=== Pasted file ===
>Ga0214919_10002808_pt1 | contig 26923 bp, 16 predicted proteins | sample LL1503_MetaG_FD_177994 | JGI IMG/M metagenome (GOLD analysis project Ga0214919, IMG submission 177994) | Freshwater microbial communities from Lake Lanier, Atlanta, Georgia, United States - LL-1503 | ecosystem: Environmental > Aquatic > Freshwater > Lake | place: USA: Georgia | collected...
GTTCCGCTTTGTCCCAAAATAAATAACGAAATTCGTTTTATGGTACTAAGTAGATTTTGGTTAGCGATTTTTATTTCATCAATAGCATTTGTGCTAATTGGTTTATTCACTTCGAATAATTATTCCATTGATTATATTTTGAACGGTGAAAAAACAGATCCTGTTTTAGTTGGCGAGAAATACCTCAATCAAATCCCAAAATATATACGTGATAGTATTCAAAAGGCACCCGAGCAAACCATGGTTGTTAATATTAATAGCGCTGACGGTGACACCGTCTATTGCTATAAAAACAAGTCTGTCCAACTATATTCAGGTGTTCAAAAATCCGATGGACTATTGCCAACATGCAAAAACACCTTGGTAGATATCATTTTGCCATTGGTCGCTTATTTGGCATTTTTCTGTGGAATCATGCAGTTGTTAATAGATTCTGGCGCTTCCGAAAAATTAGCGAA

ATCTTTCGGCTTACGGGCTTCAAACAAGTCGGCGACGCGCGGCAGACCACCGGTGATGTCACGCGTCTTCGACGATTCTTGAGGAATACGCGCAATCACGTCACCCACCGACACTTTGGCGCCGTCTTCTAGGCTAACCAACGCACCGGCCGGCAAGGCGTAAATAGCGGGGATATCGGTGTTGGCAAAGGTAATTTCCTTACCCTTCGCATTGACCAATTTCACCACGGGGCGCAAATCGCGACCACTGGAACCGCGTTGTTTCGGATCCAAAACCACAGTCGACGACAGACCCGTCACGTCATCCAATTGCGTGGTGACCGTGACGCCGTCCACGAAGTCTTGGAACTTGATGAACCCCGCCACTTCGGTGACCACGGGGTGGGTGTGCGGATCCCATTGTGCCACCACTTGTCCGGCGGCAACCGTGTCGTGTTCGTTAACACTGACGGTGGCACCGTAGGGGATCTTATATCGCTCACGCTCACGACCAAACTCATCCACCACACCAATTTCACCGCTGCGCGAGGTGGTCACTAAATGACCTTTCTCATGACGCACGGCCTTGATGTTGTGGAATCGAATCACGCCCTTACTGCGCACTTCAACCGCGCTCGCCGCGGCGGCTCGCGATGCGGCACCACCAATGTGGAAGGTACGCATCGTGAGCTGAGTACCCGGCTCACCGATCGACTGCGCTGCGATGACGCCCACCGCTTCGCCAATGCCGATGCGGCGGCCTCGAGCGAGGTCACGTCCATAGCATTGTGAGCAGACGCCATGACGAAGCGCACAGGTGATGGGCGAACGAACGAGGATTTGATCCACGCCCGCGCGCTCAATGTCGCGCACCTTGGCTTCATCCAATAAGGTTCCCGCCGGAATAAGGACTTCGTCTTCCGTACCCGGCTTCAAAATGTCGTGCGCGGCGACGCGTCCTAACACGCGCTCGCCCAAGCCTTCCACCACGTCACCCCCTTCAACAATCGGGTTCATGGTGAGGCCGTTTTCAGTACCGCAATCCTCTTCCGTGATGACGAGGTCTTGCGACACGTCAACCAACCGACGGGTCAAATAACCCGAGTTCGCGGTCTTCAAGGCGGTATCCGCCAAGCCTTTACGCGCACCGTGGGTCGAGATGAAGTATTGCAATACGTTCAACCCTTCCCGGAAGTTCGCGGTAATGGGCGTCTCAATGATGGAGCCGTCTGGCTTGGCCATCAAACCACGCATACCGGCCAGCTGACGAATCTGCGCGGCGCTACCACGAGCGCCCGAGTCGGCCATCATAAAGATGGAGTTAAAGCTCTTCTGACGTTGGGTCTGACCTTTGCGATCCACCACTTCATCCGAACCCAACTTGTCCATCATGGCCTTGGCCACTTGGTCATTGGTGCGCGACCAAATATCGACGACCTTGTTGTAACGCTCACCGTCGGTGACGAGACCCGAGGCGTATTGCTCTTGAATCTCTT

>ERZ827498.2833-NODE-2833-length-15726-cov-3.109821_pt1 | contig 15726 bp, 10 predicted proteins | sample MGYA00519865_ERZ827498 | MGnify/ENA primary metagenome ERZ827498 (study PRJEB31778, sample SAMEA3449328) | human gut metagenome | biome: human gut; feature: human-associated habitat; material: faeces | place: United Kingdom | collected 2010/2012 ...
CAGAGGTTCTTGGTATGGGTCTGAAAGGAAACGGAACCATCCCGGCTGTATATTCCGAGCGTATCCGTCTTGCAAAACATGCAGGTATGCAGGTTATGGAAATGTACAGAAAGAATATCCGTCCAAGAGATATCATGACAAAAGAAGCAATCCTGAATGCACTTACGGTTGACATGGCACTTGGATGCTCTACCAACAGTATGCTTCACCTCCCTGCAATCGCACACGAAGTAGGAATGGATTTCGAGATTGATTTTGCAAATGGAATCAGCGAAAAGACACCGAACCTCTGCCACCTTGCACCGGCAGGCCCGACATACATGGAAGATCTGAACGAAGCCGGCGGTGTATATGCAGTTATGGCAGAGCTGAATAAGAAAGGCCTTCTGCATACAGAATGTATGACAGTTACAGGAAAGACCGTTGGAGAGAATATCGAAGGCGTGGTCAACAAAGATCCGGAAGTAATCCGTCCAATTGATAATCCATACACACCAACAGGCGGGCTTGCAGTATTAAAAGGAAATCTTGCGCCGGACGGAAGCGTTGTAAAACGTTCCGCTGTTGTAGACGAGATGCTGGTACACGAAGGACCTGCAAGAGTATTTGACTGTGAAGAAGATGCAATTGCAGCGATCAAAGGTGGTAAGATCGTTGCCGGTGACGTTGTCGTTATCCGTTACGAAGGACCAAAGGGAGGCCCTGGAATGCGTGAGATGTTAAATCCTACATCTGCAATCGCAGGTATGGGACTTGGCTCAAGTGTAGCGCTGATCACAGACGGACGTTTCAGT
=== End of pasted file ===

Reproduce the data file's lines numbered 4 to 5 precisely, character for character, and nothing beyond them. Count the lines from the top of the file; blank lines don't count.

>ERZ827498.2833-NODE-2833-length-15726-cov-3.109821_pt1 | contig 15726 bp, 10 predicted proteins | sample MGYA00519865_ERZ827498 | MGnify/ENA primary metagenome ERZ827498 (study PRJEB31778, sample SAMEA3449328) | human gut metagenome | biome: human gut; feature: human-associated habitat; material: faeces | place: United Kingdom | collected 2010/2012 ...
CAGAGGTTCTTGGTATGGGTCTGAAAGGAAACGGAACCATCCCGGCTGTATATTCCGAGCGTATCCGTCTTGCAAAACATGCAGGTATGCAGGTTATGGAAATGTACAGAAAGAATATCCGTCCAAGAGATATCATGACAAAAGAAGCAATCCTGAATGCACTTACGGTTGACATGGCACTTGGATGCTCTACCAACAGTATGCTTCACCTCCCTGCAATCGCACACGAAGTAGGAATGGATTTCGAGATTGATTTTGCAAATGGAATCAGCGAAAAGACACCGAACCTCTGCCACCTTGCACCGGCAGGCCCGACATACATGGAAGATCTGAACGAAGCCGGCGGTGTATATGCAGTTATGGCAGAGCTGAATAAGAAAGGCCTTCTGCATACAGAATGTATGACAGTTACAGGAAAGACCGTTGGAGAGAATATCGAAGGCGTGGTCAACAAAGATCCGGAAGTAATCCGTCCAATTGATAATCCATACACACCAACAGGCGGGCTTGCAGTATTAAAAGGAAATCTTGCGCCGGACGGAAGCGTTGTAAAACGTTCCGCTGTTGTAGACGAGATGCTGGTACACGAAGGACCTGCAAGAGTATTTGACTGTGAAGAAGATGCAATTGCAGCGATCAAAGGTGGTAAGATCGTTGCCGGTGACGTTGTCGTTATCCGTTACGAAGGACCAAAGGGAGGCCCTGGAATGCGTGAGATGTTAAATCCTACATCTGCAATCGCAGGTATGGGACTTGGCTCAAGTGTAGCGCTGATCACAGACGGACGTTTCAGT